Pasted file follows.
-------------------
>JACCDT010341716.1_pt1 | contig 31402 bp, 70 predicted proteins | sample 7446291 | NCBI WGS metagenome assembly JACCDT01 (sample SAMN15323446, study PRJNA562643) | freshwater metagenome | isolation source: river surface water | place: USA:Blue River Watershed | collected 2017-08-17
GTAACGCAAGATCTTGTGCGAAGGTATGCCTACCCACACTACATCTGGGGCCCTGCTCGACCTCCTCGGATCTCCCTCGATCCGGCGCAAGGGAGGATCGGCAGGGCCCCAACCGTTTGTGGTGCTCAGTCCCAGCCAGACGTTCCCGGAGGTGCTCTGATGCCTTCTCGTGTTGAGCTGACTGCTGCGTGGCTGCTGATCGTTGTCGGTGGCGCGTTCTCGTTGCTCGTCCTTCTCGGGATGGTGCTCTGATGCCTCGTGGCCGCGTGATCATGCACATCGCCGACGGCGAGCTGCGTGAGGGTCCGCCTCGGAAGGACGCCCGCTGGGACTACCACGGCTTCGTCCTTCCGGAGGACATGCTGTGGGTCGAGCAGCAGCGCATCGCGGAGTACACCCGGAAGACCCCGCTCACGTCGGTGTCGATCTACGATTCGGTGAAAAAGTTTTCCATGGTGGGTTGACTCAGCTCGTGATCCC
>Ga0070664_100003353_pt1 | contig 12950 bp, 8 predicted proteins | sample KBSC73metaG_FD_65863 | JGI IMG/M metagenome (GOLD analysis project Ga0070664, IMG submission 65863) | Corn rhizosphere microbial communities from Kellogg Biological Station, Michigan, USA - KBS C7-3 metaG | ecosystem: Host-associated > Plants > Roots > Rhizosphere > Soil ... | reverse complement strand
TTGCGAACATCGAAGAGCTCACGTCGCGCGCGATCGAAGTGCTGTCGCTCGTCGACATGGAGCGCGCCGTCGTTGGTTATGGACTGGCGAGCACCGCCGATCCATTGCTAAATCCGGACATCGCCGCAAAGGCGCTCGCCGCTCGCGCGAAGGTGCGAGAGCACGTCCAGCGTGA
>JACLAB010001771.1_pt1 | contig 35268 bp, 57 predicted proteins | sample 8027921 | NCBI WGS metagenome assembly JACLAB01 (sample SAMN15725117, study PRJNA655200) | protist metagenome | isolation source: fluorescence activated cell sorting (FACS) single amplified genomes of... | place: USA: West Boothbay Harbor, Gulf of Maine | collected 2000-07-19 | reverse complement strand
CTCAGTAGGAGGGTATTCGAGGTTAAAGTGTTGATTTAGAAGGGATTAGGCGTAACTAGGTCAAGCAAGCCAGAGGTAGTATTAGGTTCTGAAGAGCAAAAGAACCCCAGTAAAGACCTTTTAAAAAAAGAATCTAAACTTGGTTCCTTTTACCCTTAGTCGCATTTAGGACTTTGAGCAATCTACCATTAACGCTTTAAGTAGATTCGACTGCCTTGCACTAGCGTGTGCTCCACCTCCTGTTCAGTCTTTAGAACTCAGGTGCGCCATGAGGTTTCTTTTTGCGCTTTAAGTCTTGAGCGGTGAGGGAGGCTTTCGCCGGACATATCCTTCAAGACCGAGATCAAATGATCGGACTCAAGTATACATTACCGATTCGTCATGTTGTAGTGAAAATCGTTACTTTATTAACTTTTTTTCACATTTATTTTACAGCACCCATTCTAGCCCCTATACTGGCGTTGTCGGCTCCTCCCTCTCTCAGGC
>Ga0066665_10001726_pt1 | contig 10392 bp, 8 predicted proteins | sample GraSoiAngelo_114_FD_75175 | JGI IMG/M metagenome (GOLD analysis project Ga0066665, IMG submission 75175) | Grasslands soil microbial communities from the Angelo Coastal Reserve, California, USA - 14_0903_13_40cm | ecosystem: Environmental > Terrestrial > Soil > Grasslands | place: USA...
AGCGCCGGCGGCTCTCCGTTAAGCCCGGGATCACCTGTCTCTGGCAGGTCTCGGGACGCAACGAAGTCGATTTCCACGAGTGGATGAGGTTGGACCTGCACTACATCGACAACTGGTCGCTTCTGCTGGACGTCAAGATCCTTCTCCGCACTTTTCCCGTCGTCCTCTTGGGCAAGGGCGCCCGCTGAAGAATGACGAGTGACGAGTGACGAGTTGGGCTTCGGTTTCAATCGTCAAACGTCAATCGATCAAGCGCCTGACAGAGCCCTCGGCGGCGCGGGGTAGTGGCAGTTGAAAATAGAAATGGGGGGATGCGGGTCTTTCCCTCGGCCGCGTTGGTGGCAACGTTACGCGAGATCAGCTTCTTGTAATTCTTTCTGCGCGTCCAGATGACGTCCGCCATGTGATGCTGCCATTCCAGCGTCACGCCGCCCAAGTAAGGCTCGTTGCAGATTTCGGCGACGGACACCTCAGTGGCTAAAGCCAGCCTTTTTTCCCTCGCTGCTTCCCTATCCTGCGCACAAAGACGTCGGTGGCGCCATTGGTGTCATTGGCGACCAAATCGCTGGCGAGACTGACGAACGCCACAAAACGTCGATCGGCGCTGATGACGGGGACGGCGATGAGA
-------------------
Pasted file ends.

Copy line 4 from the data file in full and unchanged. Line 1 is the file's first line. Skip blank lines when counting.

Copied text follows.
TTGCGAACATCGAAGAGCTCACGTCGCGCGCGATCGAAGTGCTGTCGCTCGTCGACATGGAGCGCGCCGTCGTTGGTTATGGACTGGCGAGCACCGCCGATCCATTGCTAAATCCGGACATCGCCGCAAAGGCGCTCGCCGCTCGCGCGAAGGTGCGAGAGCACGTCCAGCGTGA